Dawn


 o
RE: A Pecan/Acorn Question For Scott & Others

After reading the above posts I decided to check out my pecan trees. I have 2 that are in the 16 to 20 foot tall size. There are also 2 more that are chest high and progressing VERY slowly. The two larger trees(trunks about 5 inch diameter) have absolutely no pecans at all. There is an abundance of ants and they are busy running up and down the trunks and out onto the leaves. The ants seem to run out onto the end of a leaf, then back to the stem and on to the next leaf, out to the end of it and back to the stem and on to the next one.

We have never gotten more than about 5 pecans from either tree and I am sure that the squirrels from the wooded area across the street from us have been raiding the trees before the pecans fall each year. In past years there have been a fair number of pecans on the trees but by the time the hulls start to open, the pecans just disappear.

I would appreciate comments from you folks on what I need to be doing with the trees and especially the ant population. I have the feeling that these ants are foretelling something to come in a weather pattern fairly soon in the future.

I am located just across the South Canadian River South of Norman.

Thanks, Bob (Goldsby OK)


 o
RE: A Pecan/Acorn Question For Scott & Others

I would not worry about the ants. I don't know of any damage they could be doing unless something else is wrong.

If your pecans stay on the tree all the way until October and the shucks split normally but no pecans are left, then birds, squirrels, or other rodents are getting them before or just as they fall. Once October 10 (about) gets here, check the pecans every other day by squeezing them slightly to see if the shucks are splitting. This way you can get them immediately when they just start to split. This will only work for a small tree of course. Generally, keep an eye on the trees just after daybreak to see if something is getting them.

Native trees usually don't produce pecans for the first 15 years or so, so yours are making earlier than most at that size. Good for you!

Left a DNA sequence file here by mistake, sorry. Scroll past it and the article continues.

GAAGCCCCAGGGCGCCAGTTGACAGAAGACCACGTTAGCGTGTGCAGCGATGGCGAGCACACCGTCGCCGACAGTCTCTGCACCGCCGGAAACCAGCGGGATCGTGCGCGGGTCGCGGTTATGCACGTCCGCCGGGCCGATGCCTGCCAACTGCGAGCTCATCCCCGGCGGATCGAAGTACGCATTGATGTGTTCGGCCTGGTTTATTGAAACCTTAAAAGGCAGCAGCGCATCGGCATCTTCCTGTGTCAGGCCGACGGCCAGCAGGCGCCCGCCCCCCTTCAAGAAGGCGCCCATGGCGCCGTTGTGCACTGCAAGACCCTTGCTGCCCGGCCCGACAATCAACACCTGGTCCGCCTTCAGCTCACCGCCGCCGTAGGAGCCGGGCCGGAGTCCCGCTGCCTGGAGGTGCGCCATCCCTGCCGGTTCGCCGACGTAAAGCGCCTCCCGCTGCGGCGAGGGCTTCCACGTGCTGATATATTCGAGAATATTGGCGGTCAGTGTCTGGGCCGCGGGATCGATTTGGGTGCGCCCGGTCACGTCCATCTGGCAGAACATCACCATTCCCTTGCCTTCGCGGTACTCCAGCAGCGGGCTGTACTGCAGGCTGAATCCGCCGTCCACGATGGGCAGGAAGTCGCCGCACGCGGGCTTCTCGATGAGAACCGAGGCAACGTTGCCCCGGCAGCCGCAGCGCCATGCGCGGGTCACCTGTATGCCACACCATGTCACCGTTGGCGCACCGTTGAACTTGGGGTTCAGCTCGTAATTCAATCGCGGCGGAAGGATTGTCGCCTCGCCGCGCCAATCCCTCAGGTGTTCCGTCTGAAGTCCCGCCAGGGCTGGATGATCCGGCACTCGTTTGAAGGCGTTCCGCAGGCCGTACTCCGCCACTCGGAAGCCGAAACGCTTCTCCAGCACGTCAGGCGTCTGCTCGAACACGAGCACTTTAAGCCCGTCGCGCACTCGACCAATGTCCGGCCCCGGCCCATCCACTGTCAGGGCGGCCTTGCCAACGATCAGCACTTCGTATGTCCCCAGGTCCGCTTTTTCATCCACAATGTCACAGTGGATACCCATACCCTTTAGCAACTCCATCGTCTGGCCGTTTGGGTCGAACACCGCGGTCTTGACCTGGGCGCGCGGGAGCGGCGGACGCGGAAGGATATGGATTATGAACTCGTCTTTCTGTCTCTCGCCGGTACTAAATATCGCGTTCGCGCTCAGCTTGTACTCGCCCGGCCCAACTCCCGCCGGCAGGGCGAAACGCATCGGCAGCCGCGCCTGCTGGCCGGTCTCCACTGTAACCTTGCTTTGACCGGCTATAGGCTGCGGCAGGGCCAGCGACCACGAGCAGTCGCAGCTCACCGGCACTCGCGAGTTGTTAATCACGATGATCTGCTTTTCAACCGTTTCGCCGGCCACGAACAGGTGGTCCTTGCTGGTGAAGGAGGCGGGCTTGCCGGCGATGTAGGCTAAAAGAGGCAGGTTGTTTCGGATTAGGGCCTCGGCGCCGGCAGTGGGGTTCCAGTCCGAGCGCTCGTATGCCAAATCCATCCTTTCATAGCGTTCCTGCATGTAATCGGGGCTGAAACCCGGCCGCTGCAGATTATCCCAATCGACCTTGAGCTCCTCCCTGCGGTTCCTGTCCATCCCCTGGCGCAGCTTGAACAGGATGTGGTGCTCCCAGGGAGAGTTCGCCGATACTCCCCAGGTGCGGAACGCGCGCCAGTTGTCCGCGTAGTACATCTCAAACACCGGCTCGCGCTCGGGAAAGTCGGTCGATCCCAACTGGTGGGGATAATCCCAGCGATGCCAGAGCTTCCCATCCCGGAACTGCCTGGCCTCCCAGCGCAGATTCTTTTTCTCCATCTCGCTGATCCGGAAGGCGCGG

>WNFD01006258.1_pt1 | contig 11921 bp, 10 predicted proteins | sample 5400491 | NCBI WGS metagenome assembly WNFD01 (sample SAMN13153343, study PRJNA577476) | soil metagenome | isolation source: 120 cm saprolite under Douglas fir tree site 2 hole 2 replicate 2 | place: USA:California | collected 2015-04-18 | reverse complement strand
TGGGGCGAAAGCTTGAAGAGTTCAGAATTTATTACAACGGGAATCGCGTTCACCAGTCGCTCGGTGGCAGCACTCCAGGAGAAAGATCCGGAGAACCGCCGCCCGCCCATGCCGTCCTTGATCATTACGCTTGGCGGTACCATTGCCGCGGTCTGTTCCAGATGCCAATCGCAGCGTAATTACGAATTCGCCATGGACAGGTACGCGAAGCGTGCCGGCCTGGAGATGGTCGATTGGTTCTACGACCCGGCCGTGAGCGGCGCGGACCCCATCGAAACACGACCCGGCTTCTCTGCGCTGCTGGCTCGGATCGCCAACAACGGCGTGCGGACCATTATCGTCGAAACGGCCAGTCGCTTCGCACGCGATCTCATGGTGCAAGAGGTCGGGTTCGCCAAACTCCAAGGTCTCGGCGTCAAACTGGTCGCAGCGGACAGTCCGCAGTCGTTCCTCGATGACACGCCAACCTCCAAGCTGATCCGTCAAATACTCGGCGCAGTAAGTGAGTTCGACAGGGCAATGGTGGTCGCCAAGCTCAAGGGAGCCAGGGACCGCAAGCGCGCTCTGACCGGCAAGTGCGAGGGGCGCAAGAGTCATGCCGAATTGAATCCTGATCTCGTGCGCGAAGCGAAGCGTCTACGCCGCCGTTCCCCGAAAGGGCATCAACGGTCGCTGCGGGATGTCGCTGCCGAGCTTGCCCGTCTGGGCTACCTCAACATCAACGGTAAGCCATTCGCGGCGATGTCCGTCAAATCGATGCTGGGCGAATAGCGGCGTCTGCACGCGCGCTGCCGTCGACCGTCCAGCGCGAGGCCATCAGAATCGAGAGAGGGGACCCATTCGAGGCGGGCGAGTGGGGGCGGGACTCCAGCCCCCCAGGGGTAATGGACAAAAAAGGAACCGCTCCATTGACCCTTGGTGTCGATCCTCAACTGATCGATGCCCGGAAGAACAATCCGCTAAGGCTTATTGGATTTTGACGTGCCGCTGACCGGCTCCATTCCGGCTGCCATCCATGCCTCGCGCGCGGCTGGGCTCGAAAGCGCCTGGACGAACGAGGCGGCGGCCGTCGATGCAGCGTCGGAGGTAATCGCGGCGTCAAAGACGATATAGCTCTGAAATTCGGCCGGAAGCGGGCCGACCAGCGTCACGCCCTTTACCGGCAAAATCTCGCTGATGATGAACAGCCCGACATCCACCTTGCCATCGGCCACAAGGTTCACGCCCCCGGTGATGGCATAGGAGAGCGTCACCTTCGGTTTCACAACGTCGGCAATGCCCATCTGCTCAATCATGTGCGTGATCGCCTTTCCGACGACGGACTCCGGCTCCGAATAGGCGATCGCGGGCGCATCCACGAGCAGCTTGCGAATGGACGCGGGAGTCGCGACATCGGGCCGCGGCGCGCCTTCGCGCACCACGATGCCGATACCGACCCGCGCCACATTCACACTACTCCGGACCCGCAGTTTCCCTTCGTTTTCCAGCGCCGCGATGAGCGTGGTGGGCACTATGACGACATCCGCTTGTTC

For the little trees, the best two things you can do for them are to keep all vegetation at least 3 feet away from the trunk and keep this same area mulched with a few inches of something. I have used shredded or chipped bark, straw, and grass clippings successfully. Anything to keep the soil from drying and something that adds organic matter is even better. These two thing can double the tree growth even without doing anything else.


 o Post a Follow-Up

Please Note: Only registered members are able to post messages to this forum.

    If you are a member, please log in.

    If you aren't yet a member, join now!


Return to the Oklahoma Gardening Forum

Information about Posting

  • You must be logged in to post a message. Once you are logged in, a posting window will appear at the bottom of the messages. If you are not a member, please register for an account.
  • Posting is a two-step process. Once you have composed your message, you will be taken to the preview page. You will then have a chance to review your post, make changes and upload photos.
  • After posting your message, you may need to refresh the forum page in order to see it.
  • Before posting copyrighted material, please read about Copyright and Fair Use.
  • We have a strict no-advertising policy!
  • If you would like to practice posting or uploading photos, please visit our Test forum.
  • If you need assistance, please Contact Us and we will be happy to help.


Learn more about in-text links on this page here